By Promoth Manghat
The skills shortages in the tech sector will be one of the defining challenges of employment in the next decade
When was the last time you saw an article about skills shortages? Probably not too long ago. Or if you work in the tech sector, probably rather recently.
A survey of global CEOs at the start of this year found that a lack of talent was their number one concern, ahead of worries over a global downturn, the difficulties of cashflow volatility and the need to find new business models because of disruptive technologies.
The issue of skills in the workplace is a perennial problem, but that doesn’t mean it isn’t a pressing issue. In fact, I would go so far as to suggest that it’s never been more crucial than it is now – for employers and employees alike.
However, it is also possible that many companies are focusing on the wrong skills shortage, with too many organisations overlooking the urgent need for soft skills.
Technology has redefined possibilities, whether you’re transferring money instantly from your mobile phone or getting same-day delivery on an online purchase. This has led to rising customer expectations – if one company has an amazing platform or app, customers will start to regard it as the norm and demand the same from everyone else in the market. This has in turn fuelled a tech skills arms race, in which the fintech sector – like many categories within the wider tech industry – is caught up.
Consequently, there is growing demand for the kind of hard skills that can be taught in a traditional learning environment. For our sector, that includes skills such as web application development, distributed computing, data mining and user interface design amongst many others.
If we want to ensure the best service delivery and the best customer experience, we need the best technical skills to support our apps, products and services.
With the emergence of blockchain, machine learning algorithms, the increasing importance of cybersecurity and so much more besides, having solid tech capabilities within your organisation has become a basic staple – without a great tech team you simply can’t operate. But there’s very little genuine competitive advantage to be gained from only focusing on your technical prowess.
The skills required to really stand out from the crowd – and drive real competitive differentiation – are the softer skills. I see these as an extension of people’s mindsets.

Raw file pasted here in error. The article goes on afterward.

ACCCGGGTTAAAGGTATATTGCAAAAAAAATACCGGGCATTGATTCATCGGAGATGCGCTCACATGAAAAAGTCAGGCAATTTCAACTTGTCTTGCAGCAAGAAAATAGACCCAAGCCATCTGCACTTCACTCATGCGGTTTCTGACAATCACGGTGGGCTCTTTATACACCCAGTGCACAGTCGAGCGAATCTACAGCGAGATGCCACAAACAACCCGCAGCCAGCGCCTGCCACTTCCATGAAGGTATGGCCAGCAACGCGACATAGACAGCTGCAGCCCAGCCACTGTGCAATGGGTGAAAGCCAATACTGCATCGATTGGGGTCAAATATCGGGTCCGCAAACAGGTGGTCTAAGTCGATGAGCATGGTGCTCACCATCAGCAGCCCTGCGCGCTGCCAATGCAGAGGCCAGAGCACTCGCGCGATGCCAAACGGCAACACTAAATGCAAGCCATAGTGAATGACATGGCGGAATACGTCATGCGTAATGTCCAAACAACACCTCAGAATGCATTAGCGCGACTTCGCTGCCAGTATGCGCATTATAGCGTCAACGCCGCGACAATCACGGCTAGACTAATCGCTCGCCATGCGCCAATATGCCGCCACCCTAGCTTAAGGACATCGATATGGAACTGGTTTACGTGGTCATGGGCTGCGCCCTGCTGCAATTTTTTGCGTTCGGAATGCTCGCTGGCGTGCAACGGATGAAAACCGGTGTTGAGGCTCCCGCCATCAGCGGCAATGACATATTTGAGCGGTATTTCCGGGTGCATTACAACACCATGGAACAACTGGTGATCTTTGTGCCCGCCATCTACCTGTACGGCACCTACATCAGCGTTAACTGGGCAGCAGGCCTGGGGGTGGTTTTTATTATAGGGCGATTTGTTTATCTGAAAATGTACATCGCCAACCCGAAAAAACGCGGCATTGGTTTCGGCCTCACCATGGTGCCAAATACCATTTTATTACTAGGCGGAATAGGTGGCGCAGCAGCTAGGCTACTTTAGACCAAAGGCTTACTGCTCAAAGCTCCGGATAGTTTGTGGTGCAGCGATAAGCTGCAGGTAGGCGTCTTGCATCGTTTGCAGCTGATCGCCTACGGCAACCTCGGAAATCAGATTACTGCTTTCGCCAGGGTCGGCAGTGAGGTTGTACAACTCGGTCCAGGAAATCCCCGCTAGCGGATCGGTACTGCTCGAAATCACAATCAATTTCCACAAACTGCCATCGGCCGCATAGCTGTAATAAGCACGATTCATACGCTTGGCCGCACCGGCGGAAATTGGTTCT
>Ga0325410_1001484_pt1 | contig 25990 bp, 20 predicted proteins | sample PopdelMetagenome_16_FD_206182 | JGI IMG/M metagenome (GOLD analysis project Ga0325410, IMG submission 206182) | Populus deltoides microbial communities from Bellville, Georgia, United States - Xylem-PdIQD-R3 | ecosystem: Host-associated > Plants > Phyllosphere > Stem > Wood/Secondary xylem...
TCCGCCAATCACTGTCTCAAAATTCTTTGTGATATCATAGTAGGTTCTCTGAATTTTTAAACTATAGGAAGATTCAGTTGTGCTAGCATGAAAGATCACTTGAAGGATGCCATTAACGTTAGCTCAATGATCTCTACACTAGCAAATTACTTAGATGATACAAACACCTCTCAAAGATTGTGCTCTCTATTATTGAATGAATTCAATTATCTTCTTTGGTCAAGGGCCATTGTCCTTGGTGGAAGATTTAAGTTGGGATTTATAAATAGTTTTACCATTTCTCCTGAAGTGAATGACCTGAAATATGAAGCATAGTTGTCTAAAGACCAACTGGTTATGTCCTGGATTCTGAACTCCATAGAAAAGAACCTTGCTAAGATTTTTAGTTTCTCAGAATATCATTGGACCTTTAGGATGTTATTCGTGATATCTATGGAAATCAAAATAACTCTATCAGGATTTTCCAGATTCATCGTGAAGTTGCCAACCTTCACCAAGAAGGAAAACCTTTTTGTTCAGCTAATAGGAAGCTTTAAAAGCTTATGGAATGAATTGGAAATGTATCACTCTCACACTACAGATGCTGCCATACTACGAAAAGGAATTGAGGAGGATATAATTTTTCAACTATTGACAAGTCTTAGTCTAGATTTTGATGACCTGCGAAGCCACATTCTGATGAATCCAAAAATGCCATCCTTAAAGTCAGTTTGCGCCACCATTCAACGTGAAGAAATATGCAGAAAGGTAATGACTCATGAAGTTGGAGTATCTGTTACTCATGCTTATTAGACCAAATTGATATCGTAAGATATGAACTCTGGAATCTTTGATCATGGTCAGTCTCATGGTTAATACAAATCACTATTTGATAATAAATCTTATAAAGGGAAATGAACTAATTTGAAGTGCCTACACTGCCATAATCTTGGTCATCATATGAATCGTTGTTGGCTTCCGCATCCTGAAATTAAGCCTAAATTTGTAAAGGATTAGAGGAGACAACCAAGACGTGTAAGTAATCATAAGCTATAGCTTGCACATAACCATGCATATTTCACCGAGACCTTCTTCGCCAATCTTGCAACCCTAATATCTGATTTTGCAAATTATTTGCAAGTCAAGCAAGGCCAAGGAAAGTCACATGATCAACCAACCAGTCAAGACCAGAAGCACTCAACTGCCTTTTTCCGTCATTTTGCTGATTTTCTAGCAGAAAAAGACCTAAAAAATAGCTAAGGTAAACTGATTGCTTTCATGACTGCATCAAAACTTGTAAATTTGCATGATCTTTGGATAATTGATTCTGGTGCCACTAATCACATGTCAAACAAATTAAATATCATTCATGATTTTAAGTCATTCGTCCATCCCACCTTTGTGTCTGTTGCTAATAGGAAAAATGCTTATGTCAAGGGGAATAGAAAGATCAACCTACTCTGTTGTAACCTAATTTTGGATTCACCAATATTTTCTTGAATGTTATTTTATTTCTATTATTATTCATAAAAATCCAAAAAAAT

Children as young as five and six are now being trained to have a growth mindset at school, as teachers realise that how their young pupils feel about learning will have a huge impact on what they actually learn.
Similarly, your mindset can define your success when it comes to fintech. Personally, I believe you have to be adaptable and flexible, you have to have a love of learning, and you have to be able to work collaboratively with others. And most importantly, you have to be curious about the world around you and the work you are doing.
Combined with that curiosity, there needs to be a willingness to challenge the status quo, and a determination to do so.
We need people who understand what they’re being asked to do but who also want to know why they are being asked to do it.
These are the people who constantly question the established method of doing things, and who seek out new ways to improve conventional patterns of work. These are the people who can single out the most pressing problem in any situation and identify its root cause.
People with core tech skills are used to thinking in a binary way. They look at whether something works or not, whether something is right or wrong. While that may be very important, it’s no longer enough.
For example, the international finance sector is one of the most highly regulated of all markets. And rightly so. Regulations help to build trust with customers, and they protect your systems from being used for malicious purposes. A regulated market is a healthy market.
In such a regulated environment, you could be mistaken for thinking that the boundaries are clear and that you’ll always know what action to take. But that is simply not the case. Instead, there are increasing grey areas. As new technologies emerge, the boundaries between industries and sectors start to converge and blur. Pre-existing regulations sometimes don’t deliver clarity in such situations – you’re no longer faced with a simple binary choice between A and B.
This means it becomes your responsibility to interpret and analyse the situation, then choose the most appropriate action by combining the available evidence with your interpretative skills.
These levels of ambiguity are increasingly present.
The ability to navigate through to the right solution requires a more flexible mindset and an agile corporate approach.
These are the skills that can’t be taught in an academic setting, but which can be developed through corporate structures and fostered through company culture. How you define and establish the right culture for your organisation – especially during periods of change – is something I have written about often.
A shortage of tech skills is certainly a very real problem. But so is the other skills shortage – the ability to stay curious and enjoy navigating ambiguities.
I would suggest that it is the latter which will be the truly distinguishing factor for successful fintechs.